FS: We started trading music. We became brothers because a lot of times we were on the B or the C story together, where you’ve got a scene, a scene, and then another scene. It was always really fun.

Did anyone else take things from set?
KJ: Yes, I took all of her pants.

WK: I have one pair!

KJ: Shut up! They only fit for like six months after the show, and then I had to give them away. But I loved her clothes. I’d still wear them today if I could fit into them. She was a badass.

Oh, I took her boots! She wore the same pair of boots for a year.

JL: As a matter of fact, I do have something. I have a pair of Sally’s boots that fit me! There was an episode where we switched bodies, and I’ve had no occasion to wear them after all these years. I should have worn them tonight! It was a wonderful episode in which I got to act with Wayne in the character of Sally without revealing my secret. Remember that? The most vivid scene was when we peed together in two adjoining urinals, and I looked longingly down … it’s awful. Just awful.

I was gonna ask about that episode because you do such a great job of performing each other.
KJ: That was one of my favorite episodes to act.

JL: It was so great.

KJ: Just getting to do him–

JL: And getting to do her!

Do you remember there being a moment like, “Okay, this is how we’ll know that I’m him.”
KJ: I think it was posture. I remember just being able to say like, “Oh my God, I’m gorgeous!” Best line ever. But I remember him being jealous about it, just being unable to walk in the heels. It was really fun.

What was the key to being her?
JL: Oh, I think just watching her posture and her stride, and putting on those boots very early on. That was the key to it. It was so wonderful. It’s a great episode.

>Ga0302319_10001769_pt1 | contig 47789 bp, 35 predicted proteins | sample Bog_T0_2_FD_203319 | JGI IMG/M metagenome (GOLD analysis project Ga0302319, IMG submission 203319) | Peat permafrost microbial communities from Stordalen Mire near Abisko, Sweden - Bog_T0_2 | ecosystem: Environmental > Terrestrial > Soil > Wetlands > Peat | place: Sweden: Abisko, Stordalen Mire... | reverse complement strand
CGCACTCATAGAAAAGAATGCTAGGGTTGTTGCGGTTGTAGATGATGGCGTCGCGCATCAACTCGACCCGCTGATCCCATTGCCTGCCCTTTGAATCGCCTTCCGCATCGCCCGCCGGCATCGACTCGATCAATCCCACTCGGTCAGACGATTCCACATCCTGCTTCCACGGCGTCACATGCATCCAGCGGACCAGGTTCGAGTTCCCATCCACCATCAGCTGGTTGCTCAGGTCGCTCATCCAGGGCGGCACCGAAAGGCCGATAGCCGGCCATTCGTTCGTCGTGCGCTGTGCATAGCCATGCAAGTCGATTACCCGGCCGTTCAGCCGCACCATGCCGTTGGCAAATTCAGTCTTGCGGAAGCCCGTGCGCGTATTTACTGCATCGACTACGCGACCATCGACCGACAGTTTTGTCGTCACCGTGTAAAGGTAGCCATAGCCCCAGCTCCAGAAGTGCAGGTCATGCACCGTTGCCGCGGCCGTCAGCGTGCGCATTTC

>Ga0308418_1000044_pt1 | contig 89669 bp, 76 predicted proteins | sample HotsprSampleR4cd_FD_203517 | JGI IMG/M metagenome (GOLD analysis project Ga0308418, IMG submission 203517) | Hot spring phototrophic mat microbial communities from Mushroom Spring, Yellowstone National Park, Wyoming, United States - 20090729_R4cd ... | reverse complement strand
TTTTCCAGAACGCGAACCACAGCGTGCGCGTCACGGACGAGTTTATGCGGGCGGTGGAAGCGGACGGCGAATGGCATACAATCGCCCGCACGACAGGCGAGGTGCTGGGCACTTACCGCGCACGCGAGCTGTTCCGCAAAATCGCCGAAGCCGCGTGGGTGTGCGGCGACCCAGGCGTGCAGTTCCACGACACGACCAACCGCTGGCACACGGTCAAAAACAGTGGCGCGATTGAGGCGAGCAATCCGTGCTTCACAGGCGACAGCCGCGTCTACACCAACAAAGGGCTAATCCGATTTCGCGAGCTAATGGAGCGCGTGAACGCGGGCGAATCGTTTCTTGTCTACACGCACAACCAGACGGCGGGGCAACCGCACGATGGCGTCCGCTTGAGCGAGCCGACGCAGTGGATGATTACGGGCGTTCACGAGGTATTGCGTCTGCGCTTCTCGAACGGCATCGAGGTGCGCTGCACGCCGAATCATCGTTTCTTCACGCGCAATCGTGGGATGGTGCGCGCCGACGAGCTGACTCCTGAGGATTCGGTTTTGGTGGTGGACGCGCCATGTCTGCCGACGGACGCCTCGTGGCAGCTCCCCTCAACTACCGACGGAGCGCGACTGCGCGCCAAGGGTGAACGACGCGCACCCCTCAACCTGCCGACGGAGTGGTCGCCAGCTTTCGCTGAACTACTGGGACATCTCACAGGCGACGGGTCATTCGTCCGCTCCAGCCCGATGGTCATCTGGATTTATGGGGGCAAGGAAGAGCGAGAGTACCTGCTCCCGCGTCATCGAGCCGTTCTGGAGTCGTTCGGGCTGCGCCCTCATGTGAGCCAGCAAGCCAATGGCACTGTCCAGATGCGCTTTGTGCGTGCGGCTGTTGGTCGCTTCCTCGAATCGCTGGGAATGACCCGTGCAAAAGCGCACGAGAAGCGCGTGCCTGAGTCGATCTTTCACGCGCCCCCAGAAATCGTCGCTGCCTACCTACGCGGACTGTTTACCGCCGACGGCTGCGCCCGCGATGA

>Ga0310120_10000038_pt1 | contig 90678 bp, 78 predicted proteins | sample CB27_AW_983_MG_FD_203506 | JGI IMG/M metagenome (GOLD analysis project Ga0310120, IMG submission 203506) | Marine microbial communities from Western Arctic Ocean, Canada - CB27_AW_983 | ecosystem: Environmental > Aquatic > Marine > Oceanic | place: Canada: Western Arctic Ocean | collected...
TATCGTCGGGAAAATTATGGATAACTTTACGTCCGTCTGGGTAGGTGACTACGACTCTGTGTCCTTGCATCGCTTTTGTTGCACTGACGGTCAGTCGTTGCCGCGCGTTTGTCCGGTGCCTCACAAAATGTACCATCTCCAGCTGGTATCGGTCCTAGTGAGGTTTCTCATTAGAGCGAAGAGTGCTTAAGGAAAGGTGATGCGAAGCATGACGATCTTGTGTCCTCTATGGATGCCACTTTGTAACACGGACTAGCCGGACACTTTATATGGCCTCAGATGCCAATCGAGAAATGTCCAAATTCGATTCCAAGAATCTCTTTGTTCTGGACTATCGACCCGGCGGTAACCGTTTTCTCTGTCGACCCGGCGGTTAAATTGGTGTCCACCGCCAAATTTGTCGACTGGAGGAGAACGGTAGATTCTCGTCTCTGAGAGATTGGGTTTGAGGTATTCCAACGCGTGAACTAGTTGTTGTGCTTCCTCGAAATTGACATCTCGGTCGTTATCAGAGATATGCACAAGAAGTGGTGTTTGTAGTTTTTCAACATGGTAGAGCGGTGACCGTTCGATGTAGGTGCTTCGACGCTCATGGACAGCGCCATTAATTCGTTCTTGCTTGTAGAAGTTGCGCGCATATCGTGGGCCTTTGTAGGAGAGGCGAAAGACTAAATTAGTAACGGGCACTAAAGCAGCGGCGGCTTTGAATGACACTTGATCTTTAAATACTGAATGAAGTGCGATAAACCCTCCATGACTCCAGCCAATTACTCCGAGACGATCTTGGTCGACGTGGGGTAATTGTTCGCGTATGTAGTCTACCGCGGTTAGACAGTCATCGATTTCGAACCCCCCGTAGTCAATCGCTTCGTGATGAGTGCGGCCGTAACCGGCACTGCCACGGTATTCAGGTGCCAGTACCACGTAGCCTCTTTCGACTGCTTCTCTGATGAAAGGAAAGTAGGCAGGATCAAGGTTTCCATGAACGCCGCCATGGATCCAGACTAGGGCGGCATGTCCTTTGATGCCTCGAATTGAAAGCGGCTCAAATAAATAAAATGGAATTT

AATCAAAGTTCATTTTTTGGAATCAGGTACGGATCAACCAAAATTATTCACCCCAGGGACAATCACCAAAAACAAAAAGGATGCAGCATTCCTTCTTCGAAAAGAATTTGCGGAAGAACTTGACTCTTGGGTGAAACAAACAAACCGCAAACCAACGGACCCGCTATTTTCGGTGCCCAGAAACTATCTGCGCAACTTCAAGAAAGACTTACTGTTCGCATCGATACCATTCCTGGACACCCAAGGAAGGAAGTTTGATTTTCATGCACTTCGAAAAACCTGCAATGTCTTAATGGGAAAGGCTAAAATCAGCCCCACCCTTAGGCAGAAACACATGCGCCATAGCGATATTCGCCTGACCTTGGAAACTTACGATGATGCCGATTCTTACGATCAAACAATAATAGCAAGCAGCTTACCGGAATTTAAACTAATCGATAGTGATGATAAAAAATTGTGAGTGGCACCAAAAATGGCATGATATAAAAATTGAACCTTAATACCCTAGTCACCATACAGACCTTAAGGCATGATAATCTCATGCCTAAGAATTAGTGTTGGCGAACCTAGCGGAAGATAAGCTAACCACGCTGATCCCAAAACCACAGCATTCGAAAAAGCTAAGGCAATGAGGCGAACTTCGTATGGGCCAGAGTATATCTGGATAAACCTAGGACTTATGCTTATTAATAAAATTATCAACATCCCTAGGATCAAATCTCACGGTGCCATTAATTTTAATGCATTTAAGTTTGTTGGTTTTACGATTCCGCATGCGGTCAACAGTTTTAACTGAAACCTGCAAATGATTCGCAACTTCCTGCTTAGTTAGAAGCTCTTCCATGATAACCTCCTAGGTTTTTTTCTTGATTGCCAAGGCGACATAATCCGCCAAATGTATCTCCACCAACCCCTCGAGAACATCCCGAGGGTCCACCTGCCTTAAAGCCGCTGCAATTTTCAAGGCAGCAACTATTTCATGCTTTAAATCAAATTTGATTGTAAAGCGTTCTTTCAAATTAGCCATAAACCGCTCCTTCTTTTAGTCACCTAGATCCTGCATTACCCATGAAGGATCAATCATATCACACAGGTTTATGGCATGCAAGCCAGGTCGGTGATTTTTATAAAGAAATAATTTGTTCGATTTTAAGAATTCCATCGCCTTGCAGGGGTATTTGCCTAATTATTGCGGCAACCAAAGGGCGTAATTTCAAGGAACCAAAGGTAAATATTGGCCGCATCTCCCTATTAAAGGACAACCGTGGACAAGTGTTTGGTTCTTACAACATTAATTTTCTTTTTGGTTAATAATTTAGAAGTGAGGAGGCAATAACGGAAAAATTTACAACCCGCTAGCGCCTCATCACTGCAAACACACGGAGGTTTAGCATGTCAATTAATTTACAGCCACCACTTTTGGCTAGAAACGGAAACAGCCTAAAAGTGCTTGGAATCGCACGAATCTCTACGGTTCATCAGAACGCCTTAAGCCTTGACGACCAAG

KJ: It was fun. Acting together with him as me and me as him was like, “AH!”

Wayne, it must have been very strange scenes to shoot?
WK: Oh, not at all! [Laughs.] You know, John and I make out all the time anyway! It was fine. One of the things about 3rd Rock is that you’re in a playpen when you go in, and there’s nothing that you can’t do, nothing that you can’t see or watch somebody else do. That’s what was part of the incredible joy of doing that show. It literally was an alternate universe where people were actually nice and happened to be actors as well.

JL: And Wayne and I got to play good cop, bad cop together — that’s one of my favorite episodes.

WK: That’s so funny because I feel the same way.

JL: We both wanted to be the bad cop, and we’d argue! Oh God, that was great.

One thing I did not realize when I was watching the show the first time: there’s a recurring character in the classroom scenes, Leon, whom John berates. He’s Ian, your son in real life! How did that happen?
JL: You know, I didn’t campaign for him, I didn’t suggest him. Bonnie just came up with the idea, and he came in and he read just as he would have to read.

KJ: He was so funny, too. He would have like, one line, and it just–

JL: He always killed, and it was wonderful to have him around.

KJ: All those students were so great.

FS: Chris Hogan.

JL: And Dave DeLuise and Alissa Strudwick.

KJ: And also, we should not conclude a 3rd Rock reunion without at least mentioning the brilliant Elmarie Wendel, who unfortunately passed away a few years ago. But oh my God, Mrs. Dubcek — just one of the all-time greats.